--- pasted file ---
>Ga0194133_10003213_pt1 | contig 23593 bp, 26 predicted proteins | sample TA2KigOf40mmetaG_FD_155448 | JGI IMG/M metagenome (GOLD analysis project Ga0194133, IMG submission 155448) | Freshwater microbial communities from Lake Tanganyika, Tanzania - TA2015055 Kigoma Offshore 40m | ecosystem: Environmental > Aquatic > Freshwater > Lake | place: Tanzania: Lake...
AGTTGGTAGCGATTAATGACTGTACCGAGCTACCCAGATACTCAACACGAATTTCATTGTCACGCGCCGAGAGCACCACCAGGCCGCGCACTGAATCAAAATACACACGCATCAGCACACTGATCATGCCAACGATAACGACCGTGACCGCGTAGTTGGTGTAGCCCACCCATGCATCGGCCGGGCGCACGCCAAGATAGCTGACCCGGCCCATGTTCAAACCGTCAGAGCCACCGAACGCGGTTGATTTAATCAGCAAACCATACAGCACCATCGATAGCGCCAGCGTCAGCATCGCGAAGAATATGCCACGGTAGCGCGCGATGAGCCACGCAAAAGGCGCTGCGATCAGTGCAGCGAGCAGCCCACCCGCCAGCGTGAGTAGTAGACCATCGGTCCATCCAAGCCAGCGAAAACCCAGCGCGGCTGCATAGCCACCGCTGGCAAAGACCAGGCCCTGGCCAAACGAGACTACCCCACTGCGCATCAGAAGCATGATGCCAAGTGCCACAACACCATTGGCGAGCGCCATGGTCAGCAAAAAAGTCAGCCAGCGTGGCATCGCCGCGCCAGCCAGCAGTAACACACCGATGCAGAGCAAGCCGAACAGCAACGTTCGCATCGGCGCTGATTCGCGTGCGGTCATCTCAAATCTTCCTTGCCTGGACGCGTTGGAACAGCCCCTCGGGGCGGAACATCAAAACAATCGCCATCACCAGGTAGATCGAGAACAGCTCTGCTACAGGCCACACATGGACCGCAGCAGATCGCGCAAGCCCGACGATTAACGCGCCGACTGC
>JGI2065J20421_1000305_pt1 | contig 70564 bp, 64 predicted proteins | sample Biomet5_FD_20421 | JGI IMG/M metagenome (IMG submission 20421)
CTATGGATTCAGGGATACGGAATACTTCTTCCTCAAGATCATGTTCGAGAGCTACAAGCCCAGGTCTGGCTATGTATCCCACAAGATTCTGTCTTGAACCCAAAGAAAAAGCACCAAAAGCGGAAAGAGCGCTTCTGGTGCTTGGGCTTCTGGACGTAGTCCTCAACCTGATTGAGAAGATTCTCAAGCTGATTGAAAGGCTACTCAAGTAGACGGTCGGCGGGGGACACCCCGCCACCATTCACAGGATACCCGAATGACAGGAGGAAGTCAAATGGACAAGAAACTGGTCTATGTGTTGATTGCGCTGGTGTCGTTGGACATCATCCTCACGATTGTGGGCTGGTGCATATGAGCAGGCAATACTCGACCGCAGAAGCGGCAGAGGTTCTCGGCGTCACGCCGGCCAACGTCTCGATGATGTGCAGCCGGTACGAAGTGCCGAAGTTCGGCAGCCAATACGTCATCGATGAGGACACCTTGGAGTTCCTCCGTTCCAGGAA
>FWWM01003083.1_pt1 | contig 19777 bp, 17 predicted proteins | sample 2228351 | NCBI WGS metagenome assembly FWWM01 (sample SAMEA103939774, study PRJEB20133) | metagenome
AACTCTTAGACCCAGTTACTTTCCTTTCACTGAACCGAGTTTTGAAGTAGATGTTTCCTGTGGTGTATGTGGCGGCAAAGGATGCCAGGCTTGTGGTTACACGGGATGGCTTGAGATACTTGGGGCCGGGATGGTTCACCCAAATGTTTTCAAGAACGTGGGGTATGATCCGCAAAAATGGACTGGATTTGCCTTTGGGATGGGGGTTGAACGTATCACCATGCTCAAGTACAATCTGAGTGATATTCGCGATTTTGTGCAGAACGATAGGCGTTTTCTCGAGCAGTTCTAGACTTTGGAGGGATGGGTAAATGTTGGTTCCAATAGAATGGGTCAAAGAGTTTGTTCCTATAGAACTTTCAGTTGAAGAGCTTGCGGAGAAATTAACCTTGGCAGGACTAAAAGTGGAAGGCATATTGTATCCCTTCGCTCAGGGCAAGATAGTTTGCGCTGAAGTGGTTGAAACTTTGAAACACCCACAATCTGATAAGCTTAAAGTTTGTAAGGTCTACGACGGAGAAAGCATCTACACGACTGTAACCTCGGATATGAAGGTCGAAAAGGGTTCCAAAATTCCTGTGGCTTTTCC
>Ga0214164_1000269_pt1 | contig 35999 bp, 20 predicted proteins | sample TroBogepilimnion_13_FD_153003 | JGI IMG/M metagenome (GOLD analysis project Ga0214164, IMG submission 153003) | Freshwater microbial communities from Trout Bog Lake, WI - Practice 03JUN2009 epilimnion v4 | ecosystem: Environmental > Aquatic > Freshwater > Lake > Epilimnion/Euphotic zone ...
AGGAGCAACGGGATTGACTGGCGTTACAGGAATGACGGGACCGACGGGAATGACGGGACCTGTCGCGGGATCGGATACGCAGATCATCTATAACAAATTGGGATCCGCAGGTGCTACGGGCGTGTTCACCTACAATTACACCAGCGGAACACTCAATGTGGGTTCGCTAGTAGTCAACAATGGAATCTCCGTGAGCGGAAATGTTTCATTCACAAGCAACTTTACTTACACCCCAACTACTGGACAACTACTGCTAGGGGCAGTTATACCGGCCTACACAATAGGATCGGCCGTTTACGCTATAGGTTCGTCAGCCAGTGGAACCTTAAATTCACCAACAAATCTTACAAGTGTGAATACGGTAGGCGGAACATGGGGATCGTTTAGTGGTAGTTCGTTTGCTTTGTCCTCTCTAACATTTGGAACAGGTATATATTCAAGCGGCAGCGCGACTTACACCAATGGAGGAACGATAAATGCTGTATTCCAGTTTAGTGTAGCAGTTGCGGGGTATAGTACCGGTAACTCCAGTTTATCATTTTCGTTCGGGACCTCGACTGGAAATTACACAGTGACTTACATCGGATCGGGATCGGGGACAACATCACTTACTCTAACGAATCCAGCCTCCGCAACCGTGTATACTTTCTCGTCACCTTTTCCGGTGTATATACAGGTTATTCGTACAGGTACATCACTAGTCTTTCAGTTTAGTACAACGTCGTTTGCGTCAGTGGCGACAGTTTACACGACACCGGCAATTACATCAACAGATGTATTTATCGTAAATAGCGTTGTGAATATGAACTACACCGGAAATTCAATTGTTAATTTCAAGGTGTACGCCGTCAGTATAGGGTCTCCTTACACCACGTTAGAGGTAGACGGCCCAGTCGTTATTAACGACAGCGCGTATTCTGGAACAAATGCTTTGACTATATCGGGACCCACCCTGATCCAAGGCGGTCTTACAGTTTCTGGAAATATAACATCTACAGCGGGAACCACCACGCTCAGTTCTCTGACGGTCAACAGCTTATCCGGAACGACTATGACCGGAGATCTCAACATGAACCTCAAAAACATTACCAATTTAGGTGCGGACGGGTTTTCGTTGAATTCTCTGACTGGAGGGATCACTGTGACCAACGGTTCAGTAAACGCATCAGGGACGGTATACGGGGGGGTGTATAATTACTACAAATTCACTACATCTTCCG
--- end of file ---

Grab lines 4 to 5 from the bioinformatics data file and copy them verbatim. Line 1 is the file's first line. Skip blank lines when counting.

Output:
CTATGGATTCAGGGATACGGAATACTTCTTCCTCAAGATCATGTTCGAGAGCTACAAGCCCAGGTCTGGCTATGTATCCCACAAGATTCTGTCTTGAACCCAAAGAAAAAGCACCAAAAGCGGAAAGAGCGCTTCTGGTGCTTGGGCTTCTGGACGTAGTCCTCAACCTGATTGAGAAGATTCTCAAGCTGATTGAAAGGCTACTCAAGTAGACGGTCGGCGGGGGACACCCCGCCACCATTCACAGGATACCCGAATGACAGGAGGAAGTCAAATGGACAAGAAACTGGTCTATGTGTTGATTGCGCTGGTGTCGTTGGACATCATCCTCACGATTGTGGGCTGGTGCATATGAGCAGGCAATACTCGACCGCAGAAGCGGCAGAGGTTCTCGGCGTCACGCCGGCCAACGTCTCGATGATGTGCAGCCGGTACGAAGTGCCGAAGTTCGGCAGCCAATACGTCATCGATGAGGACACCTTGGAGTTCCTCCGTTCCAGGAA
>FWWM01003083.1_pt1 | contig 19777 bp, 17 predicted proteins | sample 2228351 | NCBI WGS metagenome assembly FWWM01 (sample SAMEA103939774, study PRJEB20133) | metagenome